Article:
The MTA’s subway elevators and escalators break down partially because the agency has neglected its maintenance of the equipment, according to a new audit from City Comptroller Scott Stringer.

The audit, which sampled 65 elevators and escalators in the subway system, charged the MTA with failing to properly service its machines to prevent outages or keep coherent records of work done on the equipment.

The MTA insisted that the vast majority of maintenance was completed on time and criticized the small sample size of the audit.

Stringer’s report comes less than a week after two class action lawsuits were filed against the MTA that accuse the agency of discriminating against disabled riders.

“New Yorkers constantly see and experience broken elevators and escalators — and this audit shows us why it’s happening,” said Stringer, who released the audit Monday. “Preventive maintenance is late or not happening at all, and when defects are identified, work orders aren’t always created. It’s not rocket science – it’s common sense. If we aren’t proactively servicing these machines, and if we aren’t repairing them when we find problems, they’re going to break down.”

Nearly 80% of the 65 escalators and elevators didn’t receive all of their scheduled preventative maintenance assignments, according to the audit. And during an 18-month period where 849 service assignments were scheduled for those machines, roughly 249, or 29% of all assignments, we not completed on time or at all.

“When seniors and people with disabilities can’t get to where they need to go because of a broken elevator or escalator, government is failing them,” Stringer said. “This audit isn’t just about basic maintenance. It should be a reminder that behind every broken machine, behind every motionless escalator or elevator, there are people who can’t travel.”

There are 248 elevators and 224 escalators within the MTA’s network of 472 subway stations. Those machines are accessible 96% of the time, according to the agency. But, in total, there are just 117 stations that meet American Disabilities Act requirements. MTA stations built before the ADA’s passage in 1990 have been grandfathered in.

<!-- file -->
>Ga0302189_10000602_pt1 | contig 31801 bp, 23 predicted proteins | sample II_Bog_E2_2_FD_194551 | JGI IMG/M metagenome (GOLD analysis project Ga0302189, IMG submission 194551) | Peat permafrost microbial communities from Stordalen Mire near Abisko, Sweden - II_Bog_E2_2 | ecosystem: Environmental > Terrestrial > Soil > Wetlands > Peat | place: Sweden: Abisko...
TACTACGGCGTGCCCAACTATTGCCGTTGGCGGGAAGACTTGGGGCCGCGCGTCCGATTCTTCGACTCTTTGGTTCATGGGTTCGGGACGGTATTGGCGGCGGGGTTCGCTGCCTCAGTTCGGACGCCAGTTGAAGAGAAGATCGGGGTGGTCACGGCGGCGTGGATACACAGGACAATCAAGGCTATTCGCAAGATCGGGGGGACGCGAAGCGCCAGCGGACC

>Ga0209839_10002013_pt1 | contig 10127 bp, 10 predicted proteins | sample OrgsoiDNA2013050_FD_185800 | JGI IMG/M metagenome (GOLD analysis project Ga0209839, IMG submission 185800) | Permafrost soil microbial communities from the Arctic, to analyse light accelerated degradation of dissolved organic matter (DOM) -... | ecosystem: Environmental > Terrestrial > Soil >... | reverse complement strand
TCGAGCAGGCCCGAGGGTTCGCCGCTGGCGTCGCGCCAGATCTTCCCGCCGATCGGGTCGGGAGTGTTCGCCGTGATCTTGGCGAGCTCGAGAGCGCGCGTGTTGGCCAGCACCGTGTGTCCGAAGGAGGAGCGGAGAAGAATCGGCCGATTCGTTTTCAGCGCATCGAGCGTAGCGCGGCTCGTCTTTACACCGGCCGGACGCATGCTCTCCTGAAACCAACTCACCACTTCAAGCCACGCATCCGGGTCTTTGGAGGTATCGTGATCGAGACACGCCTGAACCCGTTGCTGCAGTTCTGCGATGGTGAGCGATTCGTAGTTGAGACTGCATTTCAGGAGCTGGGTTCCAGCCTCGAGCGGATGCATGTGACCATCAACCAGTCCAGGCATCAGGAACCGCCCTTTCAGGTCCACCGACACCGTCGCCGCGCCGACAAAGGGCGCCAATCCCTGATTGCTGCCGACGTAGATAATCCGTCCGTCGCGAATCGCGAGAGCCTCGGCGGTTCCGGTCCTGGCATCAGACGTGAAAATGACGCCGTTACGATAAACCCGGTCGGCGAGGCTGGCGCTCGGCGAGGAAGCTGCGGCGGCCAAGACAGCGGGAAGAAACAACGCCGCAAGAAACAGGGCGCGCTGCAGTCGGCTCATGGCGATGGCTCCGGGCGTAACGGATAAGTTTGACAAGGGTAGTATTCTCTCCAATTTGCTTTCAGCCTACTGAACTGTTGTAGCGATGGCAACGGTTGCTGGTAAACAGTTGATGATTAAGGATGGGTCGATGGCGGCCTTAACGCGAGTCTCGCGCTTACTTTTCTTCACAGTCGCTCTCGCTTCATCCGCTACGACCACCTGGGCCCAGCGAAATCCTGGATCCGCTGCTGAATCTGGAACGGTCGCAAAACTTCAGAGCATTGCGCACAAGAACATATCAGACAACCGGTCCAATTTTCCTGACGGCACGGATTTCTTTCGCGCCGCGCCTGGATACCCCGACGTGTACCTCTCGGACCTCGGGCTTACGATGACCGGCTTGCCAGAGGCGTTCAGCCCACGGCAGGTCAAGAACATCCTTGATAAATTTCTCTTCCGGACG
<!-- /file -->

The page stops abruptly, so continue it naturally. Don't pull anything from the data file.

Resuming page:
The calendar for scheduled preventative maintenance work on those elevators and escalators is set in advance, set over a 12-month period.

The MTA said the comptroller’s report overlooked its policy on the maintenance.

For instance, if an escalator breaks down ahead of its scheduled preventative maintenance, workers will repair the escalator and perform that maintenance while they’re making the repair. Agency policy states if an elevator or escalator has received servicing within 30 days before a scheduled maintenance, that maintenance is no longer needed.

Of the 849 service assignments, 96% were completed, according to the MTA, not 66%, as the audit said.

“The most in-depth inspections were all completed on time during the audit period,” said Beth DeFalco, an MTA spokeswoman. “We have a detailed system for the maintenance of these machines and closely track work that is done to keep our elevators and escalators safe and available for our customers.”

It costs the MTA $30 million on average to make an underground subway station ADA-accessible, according to the MTA. More than $1 billion has been allocated in the MTA’s current capital plan to be spent toward increased accessibility, with money secured to bring 25 more stations up to ADA accessibility standards.